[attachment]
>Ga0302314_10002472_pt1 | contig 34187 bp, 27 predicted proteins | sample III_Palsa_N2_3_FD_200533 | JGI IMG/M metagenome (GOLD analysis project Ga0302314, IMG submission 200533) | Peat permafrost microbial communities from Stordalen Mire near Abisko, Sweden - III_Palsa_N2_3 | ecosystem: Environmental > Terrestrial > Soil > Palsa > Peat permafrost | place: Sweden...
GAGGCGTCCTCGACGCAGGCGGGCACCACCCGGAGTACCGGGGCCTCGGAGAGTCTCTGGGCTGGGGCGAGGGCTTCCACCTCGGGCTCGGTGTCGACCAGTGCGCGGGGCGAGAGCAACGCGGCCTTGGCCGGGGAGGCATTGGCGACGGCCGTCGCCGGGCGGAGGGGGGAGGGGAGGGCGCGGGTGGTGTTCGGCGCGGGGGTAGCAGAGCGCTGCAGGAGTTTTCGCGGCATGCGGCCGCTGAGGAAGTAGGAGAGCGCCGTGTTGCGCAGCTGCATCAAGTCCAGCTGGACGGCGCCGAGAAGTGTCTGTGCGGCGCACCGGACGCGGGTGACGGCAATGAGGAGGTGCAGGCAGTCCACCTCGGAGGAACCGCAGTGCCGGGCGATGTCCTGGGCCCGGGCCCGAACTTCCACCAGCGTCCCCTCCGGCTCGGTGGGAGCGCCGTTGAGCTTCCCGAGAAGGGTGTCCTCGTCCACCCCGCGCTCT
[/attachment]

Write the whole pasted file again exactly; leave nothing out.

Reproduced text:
>Ga0302314_10002472_pt1 | contig 34187 bp, 27 predicted proteins | sample III_Palsa_N2_3_FD_200533 | JGI IMG/M metagenome (GOLD analysis project Ga0302314, IMG submission 200533) | Peat permafrost microbial communities from Stordalen Mire near Abisko, Sweden - III_Palsa_N2_3 | ecosystem: Environmental > Terrestrial > Soil > Palsa > Peat permafrost | place: Sweden...
GAGGCGTCCTCGACGCAGGCGGGCACCACCCGGAGTACCGGGGCCTCGGAGAGTCTCTGGGCTGGGGCGAGGGCTTCCACCTCGGGCTCGGTGTCGACCAGTGCGCGGGGCGAGAGCAACGCGGCCTTGGCCGGGGAGGCATTGGCGACGGCCGTCGCCGGGCGGAGGGGGGAGGGGAGGGCGCGGGTGGTGTTCGGCGCGGGGGTAGCAGAGCGCTGCAGGAGTTTTCGCGGCATGCGGCCGCTGAGGAAGTAGGAGAGCGCCGTGTTGCGCAGCTGCATCAAGTCCAGCTGGACGGCGCCGAGAAGTGTCTGTGCGGCGCACCGGACGCGGGTGACGGCAATGAGGAGGTGCAGGCAGTCCACCTCGGAGGAACCGCAGTGCCGGGCGATGTCCTGGGCCCGGGCCCGAACTTCCACCAGCGTCCCCTCCGGCTCGGTGGGAGCGCCGTTGAGCTTCCCGAGAAGGGTGTCCTCGTCCACCCCGCGCTCT